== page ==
A final plug for doing pro-bono service is for those who work in the financial world. I have many friends who are starting their first years out of college as consultants, analysts, and investment bankers working in corporate finance. While this field sometimes has a bad rap, many corporate investment firms, such as Accenture or Deloitte have done a great job of encouraging their employees to donate their financial expertise to an organization. There are many ways that people working in accounting and finance can volunteer their skills in non-profits such as budgeting, fiscal planning, billing and collections and cash-flow analysis.

Another great way is to help people with their taxes. Many people living below poverty have extremely complicated tax forms and organizations such as the Center for Economic Progress have volunteers who are professionals in finance, banking, or accounting help these people do their taxes. To many people in this situation that could mean up to thousands of dollars in tax returns, which is a lot of money for these people.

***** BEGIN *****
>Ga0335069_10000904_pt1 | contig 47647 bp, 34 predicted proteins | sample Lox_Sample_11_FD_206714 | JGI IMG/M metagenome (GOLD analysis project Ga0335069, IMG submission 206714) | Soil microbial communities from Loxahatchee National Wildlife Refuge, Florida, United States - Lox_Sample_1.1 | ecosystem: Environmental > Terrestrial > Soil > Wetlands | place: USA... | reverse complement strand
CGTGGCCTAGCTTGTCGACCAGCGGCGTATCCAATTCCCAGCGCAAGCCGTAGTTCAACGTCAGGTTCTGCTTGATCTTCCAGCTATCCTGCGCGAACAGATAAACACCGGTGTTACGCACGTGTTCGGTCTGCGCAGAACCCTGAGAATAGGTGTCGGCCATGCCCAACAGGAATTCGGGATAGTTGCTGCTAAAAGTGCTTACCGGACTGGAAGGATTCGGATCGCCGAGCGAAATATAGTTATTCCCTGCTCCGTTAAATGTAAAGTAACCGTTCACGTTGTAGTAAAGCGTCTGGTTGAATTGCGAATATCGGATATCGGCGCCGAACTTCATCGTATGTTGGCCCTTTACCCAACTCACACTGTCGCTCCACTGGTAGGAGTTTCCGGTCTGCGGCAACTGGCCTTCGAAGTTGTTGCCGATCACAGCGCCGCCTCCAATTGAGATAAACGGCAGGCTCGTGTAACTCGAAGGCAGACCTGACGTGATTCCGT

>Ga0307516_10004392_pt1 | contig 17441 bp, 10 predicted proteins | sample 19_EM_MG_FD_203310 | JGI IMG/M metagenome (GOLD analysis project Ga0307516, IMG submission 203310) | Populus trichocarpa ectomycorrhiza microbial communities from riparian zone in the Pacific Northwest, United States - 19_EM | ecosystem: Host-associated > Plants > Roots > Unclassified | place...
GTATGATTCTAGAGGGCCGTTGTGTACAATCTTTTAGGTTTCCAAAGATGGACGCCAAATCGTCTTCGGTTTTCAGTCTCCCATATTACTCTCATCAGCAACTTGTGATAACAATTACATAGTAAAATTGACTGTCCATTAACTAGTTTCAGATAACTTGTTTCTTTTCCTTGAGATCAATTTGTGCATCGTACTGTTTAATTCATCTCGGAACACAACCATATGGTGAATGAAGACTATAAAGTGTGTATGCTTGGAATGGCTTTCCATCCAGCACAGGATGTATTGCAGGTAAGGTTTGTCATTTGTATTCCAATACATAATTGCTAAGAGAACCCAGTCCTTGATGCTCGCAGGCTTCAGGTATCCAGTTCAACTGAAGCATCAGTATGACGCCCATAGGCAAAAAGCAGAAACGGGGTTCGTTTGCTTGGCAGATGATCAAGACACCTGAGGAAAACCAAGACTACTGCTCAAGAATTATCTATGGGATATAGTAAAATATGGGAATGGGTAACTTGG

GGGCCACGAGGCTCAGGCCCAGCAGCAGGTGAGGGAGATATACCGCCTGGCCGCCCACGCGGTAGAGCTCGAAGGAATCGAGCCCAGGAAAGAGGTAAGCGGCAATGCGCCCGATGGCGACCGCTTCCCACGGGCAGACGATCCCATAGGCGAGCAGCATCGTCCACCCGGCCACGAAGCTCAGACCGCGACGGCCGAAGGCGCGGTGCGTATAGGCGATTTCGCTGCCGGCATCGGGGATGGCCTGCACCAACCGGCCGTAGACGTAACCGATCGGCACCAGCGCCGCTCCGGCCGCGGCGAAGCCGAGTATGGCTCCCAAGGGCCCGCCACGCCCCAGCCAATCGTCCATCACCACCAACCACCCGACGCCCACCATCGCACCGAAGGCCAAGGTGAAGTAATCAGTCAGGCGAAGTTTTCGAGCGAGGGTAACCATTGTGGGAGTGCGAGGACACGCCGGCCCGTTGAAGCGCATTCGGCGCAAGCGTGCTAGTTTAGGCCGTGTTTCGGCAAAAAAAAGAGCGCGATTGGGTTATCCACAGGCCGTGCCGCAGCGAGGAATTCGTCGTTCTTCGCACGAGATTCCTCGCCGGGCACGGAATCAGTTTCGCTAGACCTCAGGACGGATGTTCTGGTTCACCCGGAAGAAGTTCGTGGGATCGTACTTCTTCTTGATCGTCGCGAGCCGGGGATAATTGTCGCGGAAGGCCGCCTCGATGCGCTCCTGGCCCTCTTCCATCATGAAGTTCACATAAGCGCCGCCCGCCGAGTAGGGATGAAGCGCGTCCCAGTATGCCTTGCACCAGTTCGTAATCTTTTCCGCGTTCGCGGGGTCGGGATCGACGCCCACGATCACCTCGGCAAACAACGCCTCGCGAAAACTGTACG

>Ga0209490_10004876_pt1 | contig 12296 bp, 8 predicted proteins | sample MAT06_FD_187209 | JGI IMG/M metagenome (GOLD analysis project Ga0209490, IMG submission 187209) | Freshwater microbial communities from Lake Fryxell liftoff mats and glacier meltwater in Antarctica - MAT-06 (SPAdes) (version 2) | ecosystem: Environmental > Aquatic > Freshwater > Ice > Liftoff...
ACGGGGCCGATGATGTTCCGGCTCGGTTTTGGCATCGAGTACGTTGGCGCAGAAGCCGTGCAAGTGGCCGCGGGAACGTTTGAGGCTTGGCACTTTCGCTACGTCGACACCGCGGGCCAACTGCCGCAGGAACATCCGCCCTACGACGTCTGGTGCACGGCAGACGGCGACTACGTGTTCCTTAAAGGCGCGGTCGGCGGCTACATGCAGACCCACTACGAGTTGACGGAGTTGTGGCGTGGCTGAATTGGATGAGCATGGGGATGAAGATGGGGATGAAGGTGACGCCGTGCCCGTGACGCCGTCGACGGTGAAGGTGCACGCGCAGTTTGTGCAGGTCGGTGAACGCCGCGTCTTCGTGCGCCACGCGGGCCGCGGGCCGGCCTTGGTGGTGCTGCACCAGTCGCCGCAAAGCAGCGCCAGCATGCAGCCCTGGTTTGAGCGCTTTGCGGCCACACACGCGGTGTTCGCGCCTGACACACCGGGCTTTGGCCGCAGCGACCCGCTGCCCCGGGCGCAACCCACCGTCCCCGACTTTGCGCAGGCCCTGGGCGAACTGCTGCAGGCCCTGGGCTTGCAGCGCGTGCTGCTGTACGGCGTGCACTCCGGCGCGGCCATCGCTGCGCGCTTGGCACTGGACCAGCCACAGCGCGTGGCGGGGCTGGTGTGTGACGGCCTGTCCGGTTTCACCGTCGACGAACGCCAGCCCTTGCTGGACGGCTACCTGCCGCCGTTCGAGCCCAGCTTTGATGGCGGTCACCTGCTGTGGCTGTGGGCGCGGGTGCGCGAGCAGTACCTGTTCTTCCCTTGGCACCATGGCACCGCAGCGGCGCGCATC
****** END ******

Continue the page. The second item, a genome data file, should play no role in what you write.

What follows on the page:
Of course, I still would advocate for anybody looking to volunteer to be a tutor or mentor. It turns out that 110 people total showed up to our May Tutor/Mentor Conference and all of them could tell you what an impact a tutor or mentor has on a life of a child, and on the world as a whole.

Tuesday, June 3, 2008

Tutor/Mentor Conference Success!